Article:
An interesting look at the lives and relationships of four of the Renaissance’s most powerful women, though general readers might find the focus too scholarly and the arrangement of information somewhat muddled.

Across the Airless Wilds: The Lunar Rover and the Triumph of the Final Moon Landings

The latest by Swift will especially appeal to all those interested in U.S. space programs and anyone seeking a well-written story of action and adventure.

Ends of War: The Unfinished Fight of Lee’s Army After Appomattox

Similar to Janney’s previous works, this detailed military history will find an eager audience among Civil War enthusiasts.

Noble Ambitions: The Fall and Rise of the English Country House After World War II

A gossipy look at British estate owners. Recommended for readers interested in stately homes and aristocrats.

The Viking Heart: How Scandinavians Conquered the World

As in Herman’s previous books, his writing is engaging and accessible and will engage fans of popular history. It doesn’t aim to be an in-depth, exhaustive history, but rather offers some highlights and bite-sized narratives that make it an excellent armchair read.

Sleeper Agent: The Atomic Spy in America Who Got Away

Engaging narrative nonfiction that will thrill readers who are drawn to works by Ben Macintyre and Kate Moore.

By the Light of Burning Dreams: The Triumphs and Tragedies of the Second American Revolution

The Talbots cover a lot of ground in this wide-ranging yet accessible work. Readers interested in 1960s counterculture and activism will enjoy this history, especially when it discusses less written-about leaders.

The Essential Kerner Commission Report

The Kerner Commission Report was in its day a tour de force of investigation and recommendation, with a sense of urgency that still echoes in this edition. What was true in 1967 remains so in the 21st century, and this version of the report might point the way toward a national resolution, if the United States summons the will and wherewithal to make change.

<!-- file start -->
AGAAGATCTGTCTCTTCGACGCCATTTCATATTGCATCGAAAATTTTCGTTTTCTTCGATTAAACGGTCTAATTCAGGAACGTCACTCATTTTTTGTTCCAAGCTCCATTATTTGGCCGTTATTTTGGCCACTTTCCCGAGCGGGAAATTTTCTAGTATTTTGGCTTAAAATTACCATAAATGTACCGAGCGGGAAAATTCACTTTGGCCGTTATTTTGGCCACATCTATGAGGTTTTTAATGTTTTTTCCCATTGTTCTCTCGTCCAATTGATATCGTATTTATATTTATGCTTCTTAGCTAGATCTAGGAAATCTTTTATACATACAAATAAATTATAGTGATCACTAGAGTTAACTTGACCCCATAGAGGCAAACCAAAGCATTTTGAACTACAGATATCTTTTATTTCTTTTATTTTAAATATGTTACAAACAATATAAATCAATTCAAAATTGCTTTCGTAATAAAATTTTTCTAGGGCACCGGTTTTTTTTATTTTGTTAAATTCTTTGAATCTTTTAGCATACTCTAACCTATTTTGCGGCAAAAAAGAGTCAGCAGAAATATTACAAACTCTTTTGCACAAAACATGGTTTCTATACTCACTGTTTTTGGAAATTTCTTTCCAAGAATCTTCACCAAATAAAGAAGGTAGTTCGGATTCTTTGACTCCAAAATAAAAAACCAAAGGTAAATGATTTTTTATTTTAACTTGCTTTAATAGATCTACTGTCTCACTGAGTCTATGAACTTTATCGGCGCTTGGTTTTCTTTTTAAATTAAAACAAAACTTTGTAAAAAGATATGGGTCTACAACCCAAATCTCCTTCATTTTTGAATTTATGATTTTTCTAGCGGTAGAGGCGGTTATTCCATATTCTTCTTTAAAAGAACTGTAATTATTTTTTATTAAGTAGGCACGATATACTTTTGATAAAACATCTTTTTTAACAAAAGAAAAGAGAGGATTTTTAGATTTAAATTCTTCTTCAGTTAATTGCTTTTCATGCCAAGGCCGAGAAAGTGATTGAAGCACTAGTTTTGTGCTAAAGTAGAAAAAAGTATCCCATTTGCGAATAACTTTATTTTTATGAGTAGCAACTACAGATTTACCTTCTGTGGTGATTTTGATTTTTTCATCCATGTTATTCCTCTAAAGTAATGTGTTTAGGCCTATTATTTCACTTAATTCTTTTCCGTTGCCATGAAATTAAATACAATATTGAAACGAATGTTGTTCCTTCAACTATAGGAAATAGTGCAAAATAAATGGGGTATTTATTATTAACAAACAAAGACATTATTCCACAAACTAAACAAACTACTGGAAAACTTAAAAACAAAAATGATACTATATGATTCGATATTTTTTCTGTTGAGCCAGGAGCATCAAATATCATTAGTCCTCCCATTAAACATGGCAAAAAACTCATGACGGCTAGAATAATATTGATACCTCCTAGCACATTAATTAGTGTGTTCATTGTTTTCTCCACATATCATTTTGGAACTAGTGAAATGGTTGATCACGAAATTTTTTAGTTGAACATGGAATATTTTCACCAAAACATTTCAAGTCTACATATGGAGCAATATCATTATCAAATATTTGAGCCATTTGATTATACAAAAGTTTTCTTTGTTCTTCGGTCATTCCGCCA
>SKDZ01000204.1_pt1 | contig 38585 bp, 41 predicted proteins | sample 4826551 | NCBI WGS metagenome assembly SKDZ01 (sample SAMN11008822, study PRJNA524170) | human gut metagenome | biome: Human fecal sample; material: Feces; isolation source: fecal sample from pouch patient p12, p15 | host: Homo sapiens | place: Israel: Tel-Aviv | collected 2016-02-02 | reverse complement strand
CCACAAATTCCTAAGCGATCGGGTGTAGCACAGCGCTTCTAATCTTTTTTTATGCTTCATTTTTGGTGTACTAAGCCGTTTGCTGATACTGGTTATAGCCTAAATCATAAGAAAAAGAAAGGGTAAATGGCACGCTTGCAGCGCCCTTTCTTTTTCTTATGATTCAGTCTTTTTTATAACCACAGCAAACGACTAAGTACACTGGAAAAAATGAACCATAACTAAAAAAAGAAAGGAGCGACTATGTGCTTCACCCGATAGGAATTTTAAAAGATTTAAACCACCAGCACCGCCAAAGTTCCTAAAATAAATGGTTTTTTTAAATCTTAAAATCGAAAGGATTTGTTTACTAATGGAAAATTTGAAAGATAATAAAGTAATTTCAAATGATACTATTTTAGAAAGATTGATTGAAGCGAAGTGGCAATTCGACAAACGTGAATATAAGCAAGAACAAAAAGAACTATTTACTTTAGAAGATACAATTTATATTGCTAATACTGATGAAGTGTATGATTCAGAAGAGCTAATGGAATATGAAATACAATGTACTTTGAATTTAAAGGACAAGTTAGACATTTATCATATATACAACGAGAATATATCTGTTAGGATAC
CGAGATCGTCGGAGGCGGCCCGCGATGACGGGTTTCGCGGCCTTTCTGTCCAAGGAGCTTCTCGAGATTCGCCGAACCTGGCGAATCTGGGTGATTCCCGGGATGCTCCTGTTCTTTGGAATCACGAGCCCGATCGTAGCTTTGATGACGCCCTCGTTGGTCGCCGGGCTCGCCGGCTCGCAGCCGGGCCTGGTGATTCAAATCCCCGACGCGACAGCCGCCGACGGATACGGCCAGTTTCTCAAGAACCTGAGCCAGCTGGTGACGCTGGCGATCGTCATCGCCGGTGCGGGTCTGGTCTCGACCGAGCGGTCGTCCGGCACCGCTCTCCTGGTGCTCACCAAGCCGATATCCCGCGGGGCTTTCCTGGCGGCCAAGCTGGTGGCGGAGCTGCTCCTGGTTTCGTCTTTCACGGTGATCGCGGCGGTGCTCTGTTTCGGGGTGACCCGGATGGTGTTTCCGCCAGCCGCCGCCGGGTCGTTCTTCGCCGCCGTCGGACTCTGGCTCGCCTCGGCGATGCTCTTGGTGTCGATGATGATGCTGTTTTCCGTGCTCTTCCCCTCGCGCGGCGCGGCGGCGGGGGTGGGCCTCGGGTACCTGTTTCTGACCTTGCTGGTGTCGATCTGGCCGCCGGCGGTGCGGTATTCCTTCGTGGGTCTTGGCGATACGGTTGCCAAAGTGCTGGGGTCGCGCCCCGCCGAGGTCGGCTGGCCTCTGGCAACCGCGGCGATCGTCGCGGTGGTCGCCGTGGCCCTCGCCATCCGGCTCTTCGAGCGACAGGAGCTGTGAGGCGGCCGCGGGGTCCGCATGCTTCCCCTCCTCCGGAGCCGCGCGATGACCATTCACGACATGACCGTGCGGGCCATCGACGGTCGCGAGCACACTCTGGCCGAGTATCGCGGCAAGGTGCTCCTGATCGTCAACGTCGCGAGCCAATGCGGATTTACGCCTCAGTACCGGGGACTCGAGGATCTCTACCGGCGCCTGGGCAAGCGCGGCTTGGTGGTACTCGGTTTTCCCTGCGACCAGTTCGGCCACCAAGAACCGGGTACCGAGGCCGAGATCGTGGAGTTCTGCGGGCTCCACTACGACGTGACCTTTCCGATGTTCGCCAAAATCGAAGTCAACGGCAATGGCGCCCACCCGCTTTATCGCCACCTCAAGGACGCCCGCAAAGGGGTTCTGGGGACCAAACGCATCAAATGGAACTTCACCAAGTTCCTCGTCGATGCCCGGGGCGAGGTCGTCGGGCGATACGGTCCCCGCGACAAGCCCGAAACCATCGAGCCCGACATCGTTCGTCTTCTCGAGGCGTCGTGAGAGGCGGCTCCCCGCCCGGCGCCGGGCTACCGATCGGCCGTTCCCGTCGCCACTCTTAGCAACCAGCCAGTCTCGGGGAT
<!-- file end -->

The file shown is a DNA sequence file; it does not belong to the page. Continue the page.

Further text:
New Women in the Old West: From Settlers to Suffragists, an Untold American Story

This well researched and expertly documented account of noteworthy women who effected change during a pivotal era in the United States is a welcome addition to all history collections. Gallagher’s emphasis on the diversity of her subjects makes the book exceptional.


Eight Days in May: The Final Collapse of the Third Reich

Ullrich offers little new information or critical insights, but his book delivers to historians of all stripes a lean and perceptive survey of the last week of the Third Reich.

In the Forest of No Joy: The Congo-Océan Railroad and the Tragedy of French Colonialism

Complete with maps and photographs, this outstanding work should satisfy history enthusiasts of all levels. Daughton’s writing is heartfelt throughout.

Hero of Two Worlds: The Marquis de Lafayette in the Age of Revolution

A highly readable biography of a committed liberal activist caught up in the fickle political passions of revolutionary extremism, violence, and war. Like Duncan’s previous work, this book is engaging and accessible.


The Howe Dynasty: The Untold Story of a Military Family and the Women Behind Britain's Wars for America

This engaging popular history stands apart for its different perspective of the British side of the American Revolution and the Howe family’s involvement in peace efforts.

The Irish Assassins: Conspiracy, Revenge and the Phoenix Park Murders That Stunned Victorian England

Expertly blending history and true crime, this is an essential read for anyone wanting to understand modern Irish history. Kavanagh’s writing is engaging from start to finish.


Travels with George: In Search of Washington and His Legacy

This enjoyable read, as intensely researched as all of Philbrick's books, offers insight into the motivations and career of the author (a self-described history geek), and the vision, character, and impact of Washington. For history readers at all levels.

The Hitler Years: Triumph, 1933–1939

McDonough largely succeeds in writing a nuanced overview of the early days of Nazi Germany and creating a work that will bridge the divide between popular and academic audiences. It will pair well with the second volume, The Hitler Years: Disaster, 1940–1945.